Letter

Nature 454, 630-633 (31 July 2008) | doi:10.1038/nature07178; Received 2 November 2007; Accepted 19 June 2008

Evolutionary origin and development of snake fangs

Freek J. Vonk1, Jeroen F. Admiraal1, Kate Jackson2, Ram Reshef3, Merijn A. G. de Bakker1, Kim Vanderschoot1, Iris van den Berge1, Marit van Atten1, Erik Burgerhout1, Andrew Beck4, Peter J. Mirtschin4,5, Elazar Kochva6, Frans Witte1, Bryan G. Fry7, Anthony E. Woods4 & Michael K. Richardson1

  1. Institute of Biology, Leiden University, Kaiserstraat 63, PO Box 9516, 2300 RA, Leiden, The Netherlands
  2. Department of Biology, Whitman College, Walla Walla, Washington 99362, USA
  3. Faculty of Biology, Technion - Israel Institute of Technology, Haifa 32000, Israel
  4. Sansom Institute, School of Pharmacy and Medical Sciences, University of South Australia, Adelaide, South Australia 5000, Australia
  5. Venom Supplies Pty Ltd, Tanunda, South Australia 5352, Australia
  6. Department of Zoology, Tel Aviv University, Tel Aviv 69978, Israel
  7. Department of Biochemistry & Molecular Biology, Bio21 Institute, University of Melbourne, Parkville, Victoria 3010, Australia

Correspondence to: Michael K. Richardson1 Correspondence and requests for materials should be addressed to M.K.R. (Email: m.k.richardson@biology.leidenuniv.nl).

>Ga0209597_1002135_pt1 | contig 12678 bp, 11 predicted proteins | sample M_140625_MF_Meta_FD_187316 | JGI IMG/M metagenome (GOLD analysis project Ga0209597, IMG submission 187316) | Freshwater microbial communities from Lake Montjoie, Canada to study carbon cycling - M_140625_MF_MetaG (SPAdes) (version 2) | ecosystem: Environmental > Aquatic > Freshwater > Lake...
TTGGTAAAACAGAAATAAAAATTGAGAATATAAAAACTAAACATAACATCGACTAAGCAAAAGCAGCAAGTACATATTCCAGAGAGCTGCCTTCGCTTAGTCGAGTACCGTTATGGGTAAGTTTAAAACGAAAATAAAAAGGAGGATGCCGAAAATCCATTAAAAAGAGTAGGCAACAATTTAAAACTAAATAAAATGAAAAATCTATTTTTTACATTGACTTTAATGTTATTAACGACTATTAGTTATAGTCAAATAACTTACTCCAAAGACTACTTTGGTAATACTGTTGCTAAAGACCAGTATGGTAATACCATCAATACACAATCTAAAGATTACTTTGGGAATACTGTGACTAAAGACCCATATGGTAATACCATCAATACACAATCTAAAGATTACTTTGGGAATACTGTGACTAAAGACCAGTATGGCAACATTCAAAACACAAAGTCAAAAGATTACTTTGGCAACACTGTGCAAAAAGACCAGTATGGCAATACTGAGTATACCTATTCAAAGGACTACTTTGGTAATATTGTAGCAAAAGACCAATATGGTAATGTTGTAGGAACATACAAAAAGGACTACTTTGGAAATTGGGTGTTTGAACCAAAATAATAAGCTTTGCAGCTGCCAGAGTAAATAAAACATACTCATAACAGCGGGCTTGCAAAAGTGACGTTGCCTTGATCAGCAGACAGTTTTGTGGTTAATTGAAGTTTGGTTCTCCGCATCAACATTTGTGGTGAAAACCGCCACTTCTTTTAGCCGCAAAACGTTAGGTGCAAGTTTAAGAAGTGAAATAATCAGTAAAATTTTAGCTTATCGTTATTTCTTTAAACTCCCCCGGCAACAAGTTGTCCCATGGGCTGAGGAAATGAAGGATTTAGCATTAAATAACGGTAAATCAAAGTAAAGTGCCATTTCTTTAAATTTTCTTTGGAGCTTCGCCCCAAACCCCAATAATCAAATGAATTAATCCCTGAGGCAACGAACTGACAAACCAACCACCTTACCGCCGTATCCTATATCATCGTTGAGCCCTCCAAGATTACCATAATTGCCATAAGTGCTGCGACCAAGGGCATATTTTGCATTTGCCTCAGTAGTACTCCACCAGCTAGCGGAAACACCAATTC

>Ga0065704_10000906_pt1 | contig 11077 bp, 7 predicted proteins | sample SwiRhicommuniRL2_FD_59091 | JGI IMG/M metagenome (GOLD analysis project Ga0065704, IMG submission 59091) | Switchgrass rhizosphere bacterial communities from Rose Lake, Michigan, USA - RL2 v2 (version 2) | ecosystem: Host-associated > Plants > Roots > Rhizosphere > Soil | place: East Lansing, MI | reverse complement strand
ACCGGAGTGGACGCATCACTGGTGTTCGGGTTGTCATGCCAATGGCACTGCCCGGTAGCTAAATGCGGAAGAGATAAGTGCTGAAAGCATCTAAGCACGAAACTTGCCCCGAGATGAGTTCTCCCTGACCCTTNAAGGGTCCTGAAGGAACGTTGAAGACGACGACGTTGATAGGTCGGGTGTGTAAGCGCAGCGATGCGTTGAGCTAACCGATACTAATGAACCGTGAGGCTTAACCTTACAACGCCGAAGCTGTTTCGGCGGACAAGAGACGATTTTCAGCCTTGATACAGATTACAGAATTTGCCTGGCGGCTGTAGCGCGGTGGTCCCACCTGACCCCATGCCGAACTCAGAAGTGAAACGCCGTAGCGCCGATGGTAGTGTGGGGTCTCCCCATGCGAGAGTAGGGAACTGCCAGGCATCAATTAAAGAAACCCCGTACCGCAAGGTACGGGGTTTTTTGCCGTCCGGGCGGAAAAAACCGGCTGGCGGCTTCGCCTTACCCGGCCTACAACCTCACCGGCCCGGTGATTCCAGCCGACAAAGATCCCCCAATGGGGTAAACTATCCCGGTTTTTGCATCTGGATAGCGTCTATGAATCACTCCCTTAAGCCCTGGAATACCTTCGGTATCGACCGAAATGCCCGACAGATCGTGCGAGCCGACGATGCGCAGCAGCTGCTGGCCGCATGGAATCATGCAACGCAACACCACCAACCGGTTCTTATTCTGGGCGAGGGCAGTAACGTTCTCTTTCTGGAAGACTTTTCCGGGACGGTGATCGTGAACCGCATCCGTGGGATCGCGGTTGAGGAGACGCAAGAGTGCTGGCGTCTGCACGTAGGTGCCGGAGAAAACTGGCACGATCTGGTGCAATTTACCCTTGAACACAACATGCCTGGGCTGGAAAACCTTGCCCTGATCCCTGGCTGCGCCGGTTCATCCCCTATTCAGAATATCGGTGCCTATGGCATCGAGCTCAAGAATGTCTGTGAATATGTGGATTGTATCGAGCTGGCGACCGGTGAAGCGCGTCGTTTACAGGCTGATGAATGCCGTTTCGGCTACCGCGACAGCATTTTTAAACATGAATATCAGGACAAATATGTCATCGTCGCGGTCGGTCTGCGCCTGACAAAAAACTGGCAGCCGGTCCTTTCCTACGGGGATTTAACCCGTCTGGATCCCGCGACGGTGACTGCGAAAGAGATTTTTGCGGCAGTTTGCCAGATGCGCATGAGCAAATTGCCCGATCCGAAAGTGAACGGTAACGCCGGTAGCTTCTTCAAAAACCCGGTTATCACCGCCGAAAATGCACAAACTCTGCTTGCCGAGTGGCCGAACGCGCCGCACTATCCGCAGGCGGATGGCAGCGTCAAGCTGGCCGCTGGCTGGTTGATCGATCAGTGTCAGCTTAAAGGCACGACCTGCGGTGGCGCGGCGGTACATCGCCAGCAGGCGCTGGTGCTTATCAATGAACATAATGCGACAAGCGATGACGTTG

Many advanced snakes use fangs—specialized teeth associated with a venom gland1, 2—to introduce venom into prey or attacker. Various front- and rear-fanged groups are recognized, according to whether their fangs are positioned anterior (for example cobras and vipers) or posterior (for example grass snakes) in the upper jaw3, 4, 5. A fundamental controversy in snake evolution is whether or not front and rear fangs share the same evolutionary and developmental origin3, 4, 5, 6, 7, 8, 9. Resolving this controversy could identify a major evolutionary transition underlying the massive radiation of advanced snakes, and the associated developmental events. Here we examine this issue by visualizing the tooth-forming epithelium in the upper jaw of 96 snake embryos, covering eight species. We use the sonic hedgehog gene as a marker10, 11, 12, 13, and three-dimensionally reconstruct the development in 41 of the embryos. We show that front fangs develop from the posterior end of the upper jaw, and are strikingly similar in morphogenesis to rear fangs. This is consistent with their being homologous. In front-fanged snakes, the anterior part of the upper jaw lacks sonic hedgehog expression, and ontogenetic allometry displaces the fang from its posterior developmental origin to its adult front position—consistent with an ancestral posterior position of the front fang. In rear-fanged snakes, the fangs develop from an independent posterior dental lamina and retain their posterior position. In light of our findings, we put forward a new model for the evolution of snake fangs: a posterior subregion of the tooth-forming epithelium became developmentally uncoupled from the remaining dentition, which allowed the posterior teeth to evolve independently and in close association with the venom gland, becoming highly modified in different lineages. This developmental event could have facilitated the massive radiation of advanced snakes in the Cenozoic era, resulting in the spectacular diversity of snakes seen today6, 14, 15.

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